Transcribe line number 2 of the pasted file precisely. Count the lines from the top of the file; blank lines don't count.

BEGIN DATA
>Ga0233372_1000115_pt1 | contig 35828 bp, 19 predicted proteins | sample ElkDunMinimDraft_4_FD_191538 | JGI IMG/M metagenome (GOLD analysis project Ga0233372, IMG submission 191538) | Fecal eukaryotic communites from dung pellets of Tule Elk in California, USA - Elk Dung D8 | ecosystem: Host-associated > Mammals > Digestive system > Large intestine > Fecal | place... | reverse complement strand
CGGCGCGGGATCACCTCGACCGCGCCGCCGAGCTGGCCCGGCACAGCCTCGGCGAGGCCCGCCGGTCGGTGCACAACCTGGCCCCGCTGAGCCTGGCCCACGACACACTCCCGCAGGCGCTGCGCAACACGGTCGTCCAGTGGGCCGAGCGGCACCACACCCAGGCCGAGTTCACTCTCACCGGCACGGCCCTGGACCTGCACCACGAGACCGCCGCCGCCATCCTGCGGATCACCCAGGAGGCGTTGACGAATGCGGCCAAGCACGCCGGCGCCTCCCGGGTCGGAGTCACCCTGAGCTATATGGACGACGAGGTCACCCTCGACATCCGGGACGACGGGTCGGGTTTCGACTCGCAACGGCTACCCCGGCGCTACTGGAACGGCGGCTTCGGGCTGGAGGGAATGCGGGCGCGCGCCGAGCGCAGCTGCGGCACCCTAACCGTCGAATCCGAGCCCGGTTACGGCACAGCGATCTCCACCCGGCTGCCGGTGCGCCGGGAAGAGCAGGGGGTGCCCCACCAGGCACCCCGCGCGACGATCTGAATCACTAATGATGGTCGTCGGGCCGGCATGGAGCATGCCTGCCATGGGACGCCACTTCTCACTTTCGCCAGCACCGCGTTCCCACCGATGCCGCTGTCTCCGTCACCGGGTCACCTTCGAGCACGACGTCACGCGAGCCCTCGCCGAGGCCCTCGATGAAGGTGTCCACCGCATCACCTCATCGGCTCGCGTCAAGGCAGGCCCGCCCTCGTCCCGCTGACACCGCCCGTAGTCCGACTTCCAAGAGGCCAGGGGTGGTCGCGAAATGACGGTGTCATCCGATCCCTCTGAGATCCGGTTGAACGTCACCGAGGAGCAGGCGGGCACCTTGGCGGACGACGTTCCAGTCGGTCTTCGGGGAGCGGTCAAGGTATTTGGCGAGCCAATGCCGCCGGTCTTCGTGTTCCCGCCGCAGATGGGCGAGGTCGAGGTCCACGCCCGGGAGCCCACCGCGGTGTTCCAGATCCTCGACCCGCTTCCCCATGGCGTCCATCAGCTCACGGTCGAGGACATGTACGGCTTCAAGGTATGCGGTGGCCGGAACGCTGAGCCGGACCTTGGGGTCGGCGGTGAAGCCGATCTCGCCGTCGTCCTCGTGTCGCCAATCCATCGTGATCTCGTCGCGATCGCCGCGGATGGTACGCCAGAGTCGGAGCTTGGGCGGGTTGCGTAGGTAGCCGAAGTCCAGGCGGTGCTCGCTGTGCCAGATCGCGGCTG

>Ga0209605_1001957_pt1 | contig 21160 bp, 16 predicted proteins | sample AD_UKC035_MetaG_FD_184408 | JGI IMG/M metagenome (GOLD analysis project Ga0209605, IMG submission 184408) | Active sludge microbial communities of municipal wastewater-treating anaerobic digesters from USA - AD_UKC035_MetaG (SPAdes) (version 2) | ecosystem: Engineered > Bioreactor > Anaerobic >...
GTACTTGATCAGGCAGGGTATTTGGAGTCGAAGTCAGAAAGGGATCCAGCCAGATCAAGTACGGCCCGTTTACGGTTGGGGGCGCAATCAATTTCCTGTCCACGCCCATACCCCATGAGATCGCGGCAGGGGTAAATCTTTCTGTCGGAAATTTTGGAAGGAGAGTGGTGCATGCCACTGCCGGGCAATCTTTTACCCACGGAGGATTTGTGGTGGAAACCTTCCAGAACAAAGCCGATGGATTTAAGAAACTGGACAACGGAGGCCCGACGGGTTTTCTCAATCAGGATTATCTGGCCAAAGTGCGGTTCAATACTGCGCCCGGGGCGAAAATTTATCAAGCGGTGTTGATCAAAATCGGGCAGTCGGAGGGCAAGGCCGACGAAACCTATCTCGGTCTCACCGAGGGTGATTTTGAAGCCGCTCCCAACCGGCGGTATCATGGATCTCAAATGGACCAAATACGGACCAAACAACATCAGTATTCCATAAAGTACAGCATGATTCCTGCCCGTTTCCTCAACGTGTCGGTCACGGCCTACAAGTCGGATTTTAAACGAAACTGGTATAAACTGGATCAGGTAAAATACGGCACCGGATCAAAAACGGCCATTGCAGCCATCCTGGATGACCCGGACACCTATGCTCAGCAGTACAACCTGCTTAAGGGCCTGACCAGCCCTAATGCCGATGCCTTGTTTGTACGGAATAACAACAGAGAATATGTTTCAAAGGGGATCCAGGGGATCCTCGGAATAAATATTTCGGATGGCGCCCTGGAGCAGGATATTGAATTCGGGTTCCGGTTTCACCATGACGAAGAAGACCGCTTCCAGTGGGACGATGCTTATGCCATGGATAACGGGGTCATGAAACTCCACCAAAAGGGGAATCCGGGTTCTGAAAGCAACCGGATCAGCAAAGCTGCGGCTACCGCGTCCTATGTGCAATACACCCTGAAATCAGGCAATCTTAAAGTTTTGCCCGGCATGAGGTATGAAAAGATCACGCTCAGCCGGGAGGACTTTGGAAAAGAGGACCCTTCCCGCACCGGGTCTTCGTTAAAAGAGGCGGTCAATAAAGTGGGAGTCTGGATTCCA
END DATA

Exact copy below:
CGGCGCGGGATCACCTCGACCGCGCCGCCGAGCTGGCCCGGCACAGCCTCGGCGAGGCCCGCCGGTCGGTGCACAACCTGGCCCCGCTGAGCCTGGCCCACGACACACTCCCGCAGGCGCTGCGCAACACGGTCGTCCAGTGGGCCGAGCGGCACCACACCCAGGCCGAGTTCACTCTCACCGGCACGGCCCTGGACCTGCACCACGAGACCGCCGCCGCCATCCTGCGGATCACCCAGGAGGCGTTGACGAATGCGGCCAAGCACGCCGGCGCCTCCCGGGTCGGAGTCACCCTGAGCTATATGGACGACGAGGTCACCCTCGACATCCGGGACGACGGGTCGGGTTTCGACTCGCAACGGCTACCCCGGCGCTACTGGAACGGCGGCTTCGGGCTGGAGGGAATGCGGGCGCGCGCCGAGCGCAGCTGCGGCACCCTAACCGTCGAATCCGAGCCCGGTTACGGCACAGCGATCTCCACCCGGCTGCCGGTGCGCCGGGAAGAGCAGGGGGTGCCCCACCAGGCACCCCGCGCGACGATCTGAATCACTAATGATGGTCGTCGGGCCGGCATGGAGCATGCCTGCCATGGGACGCCACTTCTCACTTTCGCCAGCACCGCGTTCCCACCGATGCCGCTGTCTCCGTCACCGGGTCACCTTCGAGCACGACGTCACGCGAGCCCTCGCCGAGGCCCTCGATGAAGGTGTCCACCGCATCACCTCATCGGCTCGCGTCAAGGCAGGCCCGCCCTCGTCCCGCTGACACCGCCCGTAGTCCGACTTCCAAGAGGCCAGGGGTGGTCGCGAAATGACGGTGTCATCCGATCCCTCTGAGATCCGGTTGAACGTCACCGAGGAGCAGGCGGGCACCTTGGCGGACGACGTTCCAGTCGGTCTTCGGGGAGCGGTCAAGGTATTTGGCGAGCCAATGCCGCCGGTCTTCGTGTTCCCGCCGCAGATGGGCGAGGTCGAGGTCCACGCCCGGGAGCCCACCGCGGTGTTCCAGATCCTCGACCCGCTTCCCCATGGCGTCCATCAGCTCACGGTCGAGGACATGTACGGCTTCAAGGTATGCGGTGGCCGGAACGCTGAGCCGGACCTTGGGGTCGGCGGTGAAGCCGATCTCGCCGTCGTCCTCGTGTCGCCAATCCATCGTGATCTCGTCGCGATCGCCGCGGATGGTACGCCAGAGTCGGAGCTTGGGCGGGTTGCGTAGGTAGCCGAAGTCCAGGCGGTGCTCGCTGTGCCAGATCGCGGCTG